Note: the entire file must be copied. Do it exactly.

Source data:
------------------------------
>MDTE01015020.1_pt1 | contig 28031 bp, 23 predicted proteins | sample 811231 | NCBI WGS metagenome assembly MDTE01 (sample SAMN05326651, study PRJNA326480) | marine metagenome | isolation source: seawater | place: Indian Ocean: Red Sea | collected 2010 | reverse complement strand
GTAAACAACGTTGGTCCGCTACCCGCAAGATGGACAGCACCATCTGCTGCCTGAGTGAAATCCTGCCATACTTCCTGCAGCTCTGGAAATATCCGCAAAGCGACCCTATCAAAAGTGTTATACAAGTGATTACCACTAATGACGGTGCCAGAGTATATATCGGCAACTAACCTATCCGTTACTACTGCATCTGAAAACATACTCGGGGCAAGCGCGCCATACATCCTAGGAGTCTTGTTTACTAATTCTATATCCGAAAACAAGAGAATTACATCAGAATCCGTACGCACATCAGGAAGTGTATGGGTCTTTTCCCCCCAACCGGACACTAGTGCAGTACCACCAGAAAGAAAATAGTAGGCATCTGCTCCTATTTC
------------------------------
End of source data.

>MDTE01015020.1_pt1 | contig 28031 bp, 23 predicted proteins | sample 811231 | NCBI WGS metagenome assembly MDTE01 (sample SAMN05326651, study PRJNA326480) | marine metagenome | isolation source: seawater | place: Indian Ocean: Red Sea | collected 2010 | reverse complement strand
GTAAACAACGTTGGTCCGCTACCCGCAAGATGGACAGCACCATCTGCTGCCTGAGTGAAATCCTGCCATACTTCCTGCAGCTCTGGAAATATCCGCAAAGCGACCCTATCAAAAGTGTTATACAAGTGATTACCACTAATGACGGTGCCAGAGTATATATCGGCAACTAACCTATCCGTTACTACTGCATCTGAAAACATACTCGGGGCAAGCGCGCCATACATCCTAGGAGTCTTGTTTACTAATTCTATATCCGAAAACAAGAGAATTACATCAGAATCCGTACGCACATCAGGAAGTGTATGGGTCTTTTCCCCCCAACCGGACACTAGTGCAGTACCACCAGAAAGAAAATAGTAGGCATCTGCTCCTATTTC